Marie Cosindas, who earned fame and recognition in the 1960’s for her still lifes and color portraits, has died. She was 93, Art News reports.
Born in Boston in 1923, Cosindas studied at the Modern School of Fashion Design in the 1950s and took drawing and painting classes at the Bostom Museum School. She later became interested in photography and studied with Ansel Adams.
In 1962, Cosindas began working with Polaroid’s new Polacolor film, becoming one of the first artists to use it. She had her first solo show at the Museum of Modern Art in 1966. According to ArtNews, she was only the fifth female photographer to have a solo exhibition at MoMA.
During her career, Cosindas received a Guggenheim grant, a Rockefeller grant and honorary degrees from several arts colleges among other accolades.
Photographer Daniele Tamagni, best known for documenting the fashionable dandies of the Congo, died December 23 in Milan, according to Corriere della Sera. He was 43, and had been ill for four years, the paper reports. His award-winning work had appeared in The Guardian Weekend, The Sunday Times of London, Rolling Stone, Corriere della Sere,... More ›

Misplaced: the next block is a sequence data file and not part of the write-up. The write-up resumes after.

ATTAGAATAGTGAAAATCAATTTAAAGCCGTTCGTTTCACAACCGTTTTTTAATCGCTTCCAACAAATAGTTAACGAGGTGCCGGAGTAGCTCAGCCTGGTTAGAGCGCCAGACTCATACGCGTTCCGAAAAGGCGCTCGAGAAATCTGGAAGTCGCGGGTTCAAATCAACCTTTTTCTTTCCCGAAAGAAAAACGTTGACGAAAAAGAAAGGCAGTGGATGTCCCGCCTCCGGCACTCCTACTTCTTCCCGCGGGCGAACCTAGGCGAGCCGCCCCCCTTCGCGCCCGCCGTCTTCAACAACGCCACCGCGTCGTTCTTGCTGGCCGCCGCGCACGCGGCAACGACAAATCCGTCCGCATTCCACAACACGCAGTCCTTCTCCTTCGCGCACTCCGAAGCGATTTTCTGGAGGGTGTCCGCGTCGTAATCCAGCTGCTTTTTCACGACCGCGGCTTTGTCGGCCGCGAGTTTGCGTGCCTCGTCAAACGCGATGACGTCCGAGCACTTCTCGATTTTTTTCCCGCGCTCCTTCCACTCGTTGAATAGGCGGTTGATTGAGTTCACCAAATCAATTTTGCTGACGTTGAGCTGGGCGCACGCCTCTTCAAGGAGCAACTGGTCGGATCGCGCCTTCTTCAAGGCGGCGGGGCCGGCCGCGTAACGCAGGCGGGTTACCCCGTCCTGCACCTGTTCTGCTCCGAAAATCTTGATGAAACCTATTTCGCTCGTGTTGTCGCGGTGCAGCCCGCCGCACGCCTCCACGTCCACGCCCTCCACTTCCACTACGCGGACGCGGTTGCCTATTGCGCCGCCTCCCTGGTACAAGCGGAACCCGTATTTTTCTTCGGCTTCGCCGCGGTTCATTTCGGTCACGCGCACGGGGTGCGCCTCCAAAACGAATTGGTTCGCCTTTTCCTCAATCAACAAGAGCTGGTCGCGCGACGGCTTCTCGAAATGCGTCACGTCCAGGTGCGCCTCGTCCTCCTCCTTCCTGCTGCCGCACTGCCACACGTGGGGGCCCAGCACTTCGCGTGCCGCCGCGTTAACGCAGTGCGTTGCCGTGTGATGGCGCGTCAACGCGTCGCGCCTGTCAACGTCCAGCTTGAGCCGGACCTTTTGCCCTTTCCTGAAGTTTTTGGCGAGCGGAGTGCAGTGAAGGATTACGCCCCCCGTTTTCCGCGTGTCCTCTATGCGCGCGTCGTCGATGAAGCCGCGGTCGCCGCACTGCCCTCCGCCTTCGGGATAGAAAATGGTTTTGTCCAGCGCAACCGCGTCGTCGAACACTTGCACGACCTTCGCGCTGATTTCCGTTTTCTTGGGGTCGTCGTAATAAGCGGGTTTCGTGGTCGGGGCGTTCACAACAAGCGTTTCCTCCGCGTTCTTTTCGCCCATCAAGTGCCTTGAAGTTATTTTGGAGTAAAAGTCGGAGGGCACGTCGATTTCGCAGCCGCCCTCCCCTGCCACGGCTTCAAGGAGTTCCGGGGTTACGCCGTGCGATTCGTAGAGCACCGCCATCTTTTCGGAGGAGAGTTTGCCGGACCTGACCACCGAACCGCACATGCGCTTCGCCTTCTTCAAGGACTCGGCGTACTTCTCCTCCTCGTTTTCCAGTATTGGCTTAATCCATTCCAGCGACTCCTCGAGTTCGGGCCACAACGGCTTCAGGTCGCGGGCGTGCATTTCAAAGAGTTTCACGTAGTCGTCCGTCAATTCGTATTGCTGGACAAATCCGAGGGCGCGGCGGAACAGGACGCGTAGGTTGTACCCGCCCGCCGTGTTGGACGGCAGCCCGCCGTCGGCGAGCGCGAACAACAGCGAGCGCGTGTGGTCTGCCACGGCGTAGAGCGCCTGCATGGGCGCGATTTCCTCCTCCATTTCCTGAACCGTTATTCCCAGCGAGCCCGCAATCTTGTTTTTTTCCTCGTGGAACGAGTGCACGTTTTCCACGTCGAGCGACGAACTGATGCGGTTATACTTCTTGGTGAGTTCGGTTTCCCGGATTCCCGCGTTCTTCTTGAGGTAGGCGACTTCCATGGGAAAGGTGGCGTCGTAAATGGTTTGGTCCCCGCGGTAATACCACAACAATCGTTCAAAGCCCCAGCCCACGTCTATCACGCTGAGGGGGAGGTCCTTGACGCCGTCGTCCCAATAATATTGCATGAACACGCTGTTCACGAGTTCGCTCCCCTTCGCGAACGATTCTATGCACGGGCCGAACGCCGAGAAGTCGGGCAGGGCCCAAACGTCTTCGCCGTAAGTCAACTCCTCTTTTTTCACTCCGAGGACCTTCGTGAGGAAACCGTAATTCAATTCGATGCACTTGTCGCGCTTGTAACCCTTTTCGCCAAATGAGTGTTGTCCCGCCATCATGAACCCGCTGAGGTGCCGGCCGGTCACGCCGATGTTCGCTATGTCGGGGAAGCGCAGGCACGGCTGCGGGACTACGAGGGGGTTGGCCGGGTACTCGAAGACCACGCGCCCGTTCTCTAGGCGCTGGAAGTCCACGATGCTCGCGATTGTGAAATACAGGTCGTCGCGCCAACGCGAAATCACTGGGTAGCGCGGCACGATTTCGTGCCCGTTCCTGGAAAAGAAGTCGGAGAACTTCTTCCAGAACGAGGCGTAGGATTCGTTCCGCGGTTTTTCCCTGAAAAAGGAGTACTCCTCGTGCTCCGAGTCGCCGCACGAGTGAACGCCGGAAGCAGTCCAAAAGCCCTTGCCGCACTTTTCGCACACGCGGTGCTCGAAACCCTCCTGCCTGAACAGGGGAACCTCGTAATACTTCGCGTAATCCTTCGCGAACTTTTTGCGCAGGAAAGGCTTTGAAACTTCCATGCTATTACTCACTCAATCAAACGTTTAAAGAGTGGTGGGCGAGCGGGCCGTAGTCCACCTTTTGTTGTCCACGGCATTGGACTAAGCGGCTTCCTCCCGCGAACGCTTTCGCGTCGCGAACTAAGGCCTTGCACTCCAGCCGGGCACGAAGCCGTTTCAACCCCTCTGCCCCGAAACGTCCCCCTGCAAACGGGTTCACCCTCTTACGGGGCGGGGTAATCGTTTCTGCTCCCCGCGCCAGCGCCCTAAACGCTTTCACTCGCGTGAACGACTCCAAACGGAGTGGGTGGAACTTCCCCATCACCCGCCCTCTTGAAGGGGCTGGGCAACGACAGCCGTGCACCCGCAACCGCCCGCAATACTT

Photojournalist Wallace “Wally” McNamee, whose career at The Washington Post and Newsweek magazine spanned more than 40 years, died November 17 in Virginia, the White House News Photographers Association (WHNPA) has reported. McNamee was 85. The cause of his death was not given. In addition to covering major news events including the Civil Rights movement... More ›
Armando Trovati, a longtime Associated Press photographer who covered the professional skiing beat, died on Sunday. According to reports, Trovati, 73, died of lung cancer at his home in Milan. Trovati started working with the AP as a teenager. Based in Milan, he began as a darkroom assistant and messenger. According to the AP, he worked... More ›